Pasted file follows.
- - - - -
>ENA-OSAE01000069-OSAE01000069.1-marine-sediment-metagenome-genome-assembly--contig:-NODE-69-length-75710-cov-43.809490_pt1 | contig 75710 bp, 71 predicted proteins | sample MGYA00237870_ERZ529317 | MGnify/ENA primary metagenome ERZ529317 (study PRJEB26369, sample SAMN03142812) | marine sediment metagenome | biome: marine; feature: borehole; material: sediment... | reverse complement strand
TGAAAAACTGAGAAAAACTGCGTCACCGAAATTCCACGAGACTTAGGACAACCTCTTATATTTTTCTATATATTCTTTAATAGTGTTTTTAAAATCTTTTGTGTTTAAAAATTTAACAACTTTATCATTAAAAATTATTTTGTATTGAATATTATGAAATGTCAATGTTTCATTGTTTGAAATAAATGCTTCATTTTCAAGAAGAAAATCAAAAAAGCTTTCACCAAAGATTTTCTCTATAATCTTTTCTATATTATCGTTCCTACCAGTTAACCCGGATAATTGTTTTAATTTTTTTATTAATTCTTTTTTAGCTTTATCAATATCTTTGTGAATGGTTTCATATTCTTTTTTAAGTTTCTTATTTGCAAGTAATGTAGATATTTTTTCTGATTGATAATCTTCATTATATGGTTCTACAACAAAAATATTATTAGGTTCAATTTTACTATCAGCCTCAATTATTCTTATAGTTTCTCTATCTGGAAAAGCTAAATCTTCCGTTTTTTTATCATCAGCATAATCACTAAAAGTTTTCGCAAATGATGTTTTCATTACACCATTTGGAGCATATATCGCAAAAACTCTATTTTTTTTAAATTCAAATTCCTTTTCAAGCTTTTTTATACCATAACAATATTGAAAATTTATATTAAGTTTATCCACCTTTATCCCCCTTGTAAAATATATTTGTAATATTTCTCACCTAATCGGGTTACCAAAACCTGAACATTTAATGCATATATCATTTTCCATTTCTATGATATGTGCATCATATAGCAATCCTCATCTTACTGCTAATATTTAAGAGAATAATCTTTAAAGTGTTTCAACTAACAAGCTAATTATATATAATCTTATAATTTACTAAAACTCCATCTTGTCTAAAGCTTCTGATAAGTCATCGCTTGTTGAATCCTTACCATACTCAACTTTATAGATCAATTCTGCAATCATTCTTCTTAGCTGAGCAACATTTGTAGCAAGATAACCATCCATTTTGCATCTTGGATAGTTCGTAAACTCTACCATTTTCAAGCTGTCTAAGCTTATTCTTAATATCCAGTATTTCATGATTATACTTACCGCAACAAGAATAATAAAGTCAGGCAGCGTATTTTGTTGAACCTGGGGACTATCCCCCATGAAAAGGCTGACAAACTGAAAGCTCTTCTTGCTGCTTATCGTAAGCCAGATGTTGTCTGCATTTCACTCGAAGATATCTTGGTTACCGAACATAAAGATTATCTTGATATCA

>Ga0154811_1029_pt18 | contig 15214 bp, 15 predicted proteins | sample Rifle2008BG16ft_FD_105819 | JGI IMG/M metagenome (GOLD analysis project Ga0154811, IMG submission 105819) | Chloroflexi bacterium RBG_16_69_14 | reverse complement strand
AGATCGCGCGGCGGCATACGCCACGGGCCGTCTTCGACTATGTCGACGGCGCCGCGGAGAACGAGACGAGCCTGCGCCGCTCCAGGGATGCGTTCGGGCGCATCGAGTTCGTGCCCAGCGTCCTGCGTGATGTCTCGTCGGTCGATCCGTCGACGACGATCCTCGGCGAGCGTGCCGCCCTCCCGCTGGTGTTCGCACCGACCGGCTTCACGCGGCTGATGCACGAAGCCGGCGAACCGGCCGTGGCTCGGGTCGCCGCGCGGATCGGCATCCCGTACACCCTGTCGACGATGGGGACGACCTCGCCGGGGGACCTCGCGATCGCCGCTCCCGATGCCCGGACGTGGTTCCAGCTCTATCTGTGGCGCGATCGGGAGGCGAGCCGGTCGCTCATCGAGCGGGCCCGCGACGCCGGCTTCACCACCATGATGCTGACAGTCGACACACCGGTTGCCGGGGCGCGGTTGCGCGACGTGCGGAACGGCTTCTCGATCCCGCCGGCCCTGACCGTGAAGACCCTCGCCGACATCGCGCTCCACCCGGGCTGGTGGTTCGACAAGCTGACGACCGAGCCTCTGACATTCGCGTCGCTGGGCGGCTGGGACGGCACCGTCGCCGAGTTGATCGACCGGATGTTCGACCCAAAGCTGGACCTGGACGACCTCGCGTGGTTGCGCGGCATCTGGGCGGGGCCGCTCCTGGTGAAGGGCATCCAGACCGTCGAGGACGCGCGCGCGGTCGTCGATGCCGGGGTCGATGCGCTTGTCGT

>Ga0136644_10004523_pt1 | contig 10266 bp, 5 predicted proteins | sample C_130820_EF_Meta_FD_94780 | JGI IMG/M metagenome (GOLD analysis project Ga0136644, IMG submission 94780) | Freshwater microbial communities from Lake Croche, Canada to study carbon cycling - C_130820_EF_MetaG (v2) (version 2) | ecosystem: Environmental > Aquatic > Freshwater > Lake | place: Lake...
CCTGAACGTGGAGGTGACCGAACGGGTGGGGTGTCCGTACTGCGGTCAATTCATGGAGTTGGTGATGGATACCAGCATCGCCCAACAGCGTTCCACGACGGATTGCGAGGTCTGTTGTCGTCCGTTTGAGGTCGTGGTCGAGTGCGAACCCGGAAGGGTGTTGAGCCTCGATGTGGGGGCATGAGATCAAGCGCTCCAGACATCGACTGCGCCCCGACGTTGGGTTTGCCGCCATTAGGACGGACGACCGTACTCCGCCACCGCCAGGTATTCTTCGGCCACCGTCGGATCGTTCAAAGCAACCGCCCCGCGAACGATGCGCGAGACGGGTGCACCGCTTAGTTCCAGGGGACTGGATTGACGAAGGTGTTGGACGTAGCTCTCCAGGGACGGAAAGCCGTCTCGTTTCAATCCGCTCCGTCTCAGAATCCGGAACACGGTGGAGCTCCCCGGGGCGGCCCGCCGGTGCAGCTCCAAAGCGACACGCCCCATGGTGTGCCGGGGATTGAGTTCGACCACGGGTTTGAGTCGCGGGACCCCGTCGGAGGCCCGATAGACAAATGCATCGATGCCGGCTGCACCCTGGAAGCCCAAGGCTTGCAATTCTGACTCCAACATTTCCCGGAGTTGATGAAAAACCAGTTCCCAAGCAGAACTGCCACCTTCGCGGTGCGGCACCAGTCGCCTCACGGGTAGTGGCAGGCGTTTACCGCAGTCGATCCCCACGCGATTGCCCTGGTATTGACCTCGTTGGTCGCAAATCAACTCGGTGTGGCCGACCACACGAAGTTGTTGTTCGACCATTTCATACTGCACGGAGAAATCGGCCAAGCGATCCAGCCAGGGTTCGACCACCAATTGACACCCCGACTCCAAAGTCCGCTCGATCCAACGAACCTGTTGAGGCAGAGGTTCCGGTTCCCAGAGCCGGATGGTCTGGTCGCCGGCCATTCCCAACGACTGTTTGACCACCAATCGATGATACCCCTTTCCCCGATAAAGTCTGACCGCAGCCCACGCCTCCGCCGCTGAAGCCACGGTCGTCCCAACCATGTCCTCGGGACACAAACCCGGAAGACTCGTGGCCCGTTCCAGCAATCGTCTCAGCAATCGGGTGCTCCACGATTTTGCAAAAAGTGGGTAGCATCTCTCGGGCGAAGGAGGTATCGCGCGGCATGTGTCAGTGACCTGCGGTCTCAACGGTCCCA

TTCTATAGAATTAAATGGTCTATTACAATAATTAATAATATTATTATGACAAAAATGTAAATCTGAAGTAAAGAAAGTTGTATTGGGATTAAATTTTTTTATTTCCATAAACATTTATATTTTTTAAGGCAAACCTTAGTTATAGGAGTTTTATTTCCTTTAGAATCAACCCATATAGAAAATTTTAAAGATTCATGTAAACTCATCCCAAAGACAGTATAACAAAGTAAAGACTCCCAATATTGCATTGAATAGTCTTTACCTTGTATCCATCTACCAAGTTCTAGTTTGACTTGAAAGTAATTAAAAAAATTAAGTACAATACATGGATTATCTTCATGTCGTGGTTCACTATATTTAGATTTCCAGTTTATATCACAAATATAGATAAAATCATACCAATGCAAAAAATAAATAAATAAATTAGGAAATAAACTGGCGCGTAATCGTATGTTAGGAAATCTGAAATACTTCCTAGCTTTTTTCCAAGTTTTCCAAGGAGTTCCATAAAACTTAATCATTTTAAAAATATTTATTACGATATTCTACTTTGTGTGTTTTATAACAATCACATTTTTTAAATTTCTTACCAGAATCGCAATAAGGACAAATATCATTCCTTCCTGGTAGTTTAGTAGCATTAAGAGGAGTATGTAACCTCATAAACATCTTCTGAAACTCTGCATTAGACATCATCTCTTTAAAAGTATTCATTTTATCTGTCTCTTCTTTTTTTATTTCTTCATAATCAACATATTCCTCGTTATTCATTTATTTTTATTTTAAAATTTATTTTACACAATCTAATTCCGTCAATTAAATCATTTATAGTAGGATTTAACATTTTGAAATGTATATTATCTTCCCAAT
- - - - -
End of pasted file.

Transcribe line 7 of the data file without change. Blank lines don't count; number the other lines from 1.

TTCTATAGAATTAAATGGTCTATTACAATAATTAATAATATTATTATGACAAAAATGTAAATCTGAAGTAAAGAAAGTTGTATTGGGATTAAATTTTTTTATTTCCATAAACATTTATATTTTTTAAGGCAAACCTTAGTTATAGGAGTTTTATTTCCTTTAGAATCAACCCATATAGAAAATTTTAAAGATTCATGTAAACTCATCCCAAAGACAGTATAACAAAGTAAAGACTCCCAATATTGCATTGAATAGTCTTTACCTTGTATCCATCTACCAAGTTCTAGTTTGACTTGAAAGTAATTAAAAAAATTAAGTACAATACATGGATTATCTTCATGTCGTGGTTCACTATATTTAGATTTCCAGTTTATATCACAAATATAGATAAAATCATACCAATGCAAAAAATAAATAAATAAATTAGGAAATAAACTGGCGCGTAATCGTATGTTAGGAAATCTGAAATACTTCCTAGCTTTTTTCCAAGTTTTCCAAGGAGTTCCATAAAACTTAATCATTTTAAAAATATTTATTACGATATTCTACTTTGTGTGTTTTATAACAATCACATTTTTTAAATTTCTTACCAGAATCGCAATAAGGACAAATATCATTCCTTCCTGGTAGTTTAGTAGCATTAAGAGGAGTATGTAACCTCATAAACATCTTCTGAAACTCTGCATTAGACATCATCTCTTTAAAAGTATTCATTTTATCTGTCTCTTCTTTTTTTATTTCTTCATAATCAACATATTCCTCGTTATTCATTTATTTTTATTTTAAAATTTATTTTACACAATCTAATTCCGTCAATTAAATCATTTATAGTAGGATTTAACATTTTGAAATGTATATTATCTTCCCAAT